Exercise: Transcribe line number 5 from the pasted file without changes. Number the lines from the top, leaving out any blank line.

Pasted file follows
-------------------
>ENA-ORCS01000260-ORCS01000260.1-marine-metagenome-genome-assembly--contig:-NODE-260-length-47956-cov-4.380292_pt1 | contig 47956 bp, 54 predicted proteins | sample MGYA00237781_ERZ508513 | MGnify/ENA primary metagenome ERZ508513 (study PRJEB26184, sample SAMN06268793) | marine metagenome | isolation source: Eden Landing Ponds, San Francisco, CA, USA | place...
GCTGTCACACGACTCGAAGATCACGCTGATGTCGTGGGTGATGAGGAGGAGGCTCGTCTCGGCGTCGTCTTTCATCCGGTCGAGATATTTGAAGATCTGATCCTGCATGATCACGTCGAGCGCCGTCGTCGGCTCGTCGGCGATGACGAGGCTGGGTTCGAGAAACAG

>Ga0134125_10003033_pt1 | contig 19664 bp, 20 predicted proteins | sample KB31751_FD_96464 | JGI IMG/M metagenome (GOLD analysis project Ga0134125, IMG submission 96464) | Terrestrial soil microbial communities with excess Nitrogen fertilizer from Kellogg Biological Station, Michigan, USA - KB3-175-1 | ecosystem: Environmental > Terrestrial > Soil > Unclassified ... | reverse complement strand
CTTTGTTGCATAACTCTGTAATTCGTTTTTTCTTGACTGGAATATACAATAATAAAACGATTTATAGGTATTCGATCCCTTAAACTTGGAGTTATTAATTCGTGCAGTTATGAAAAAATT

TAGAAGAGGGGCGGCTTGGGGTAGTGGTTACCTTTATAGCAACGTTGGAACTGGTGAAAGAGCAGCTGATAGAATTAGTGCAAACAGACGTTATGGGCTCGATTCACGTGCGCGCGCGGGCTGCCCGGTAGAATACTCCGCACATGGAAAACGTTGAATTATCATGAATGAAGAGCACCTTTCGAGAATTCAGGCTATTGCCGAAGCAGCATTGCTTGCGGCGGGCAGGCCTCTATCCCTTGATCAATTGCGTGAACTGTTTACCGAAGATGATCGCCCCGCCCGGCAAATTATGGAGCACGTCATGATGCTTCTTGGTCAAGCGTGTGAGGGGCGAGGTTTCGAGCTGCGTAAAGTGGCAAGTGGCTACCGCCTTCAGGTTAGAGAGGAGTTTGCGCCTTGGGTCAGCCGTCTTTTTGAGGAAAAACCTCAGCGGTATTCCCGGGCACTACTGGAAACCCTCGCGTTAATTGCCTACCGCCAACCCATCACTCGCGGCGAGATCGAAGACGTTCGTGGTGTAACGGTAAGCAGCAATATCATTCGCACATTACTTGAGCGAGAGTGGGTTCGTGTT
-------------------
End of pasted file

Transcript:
TAGAAGAGGGGCGGCTTGGGGTAGTGGTTACCTTTATAGCAACGTTGGAACTGGTGAAAGAGCAGCTGATAGAATTAGTGCAAACAGACGTTATGGGCTCGATTCACGTGCGCGCGCGGGCTGCCCGGTAGAATACTCCGCACATGGAAAACGTTGAATTATCATGAATGAAGAGCACCTTTCGAGAATTCAGGCTATTGCCGAAGCAGCATTGCTTGCGGCGGGCAGGCCTCTATCCCTTGATCAATTGCGTGAACTGTTTACCGAAGATGATCGCCCCGCCCGGCAAATTATGGAGCACGTCATGATGCTTCTTGGTCAAGCGTGTGAGGGGCGAGGTTTCGAGCTGCGTAAAGTGGCAAGTGGCTACCGCCTTCAGGTTAGAGAGGAGTTTGCGCCTTGGGTCAGCCGTCTTTTTGAGGAAAAACCTCAGCGGTATTCCCGGGCACTACTGGAAACCCTCGCGTTAATTGCCTACCGCCAACCCATCACTCGCGGCGAGATCGAAGACGTTCGTGGTGTAACGGTAAGCAGCAATATCATTCGCACATTACTTGAGCGAGAGTGGGTTCGTGTT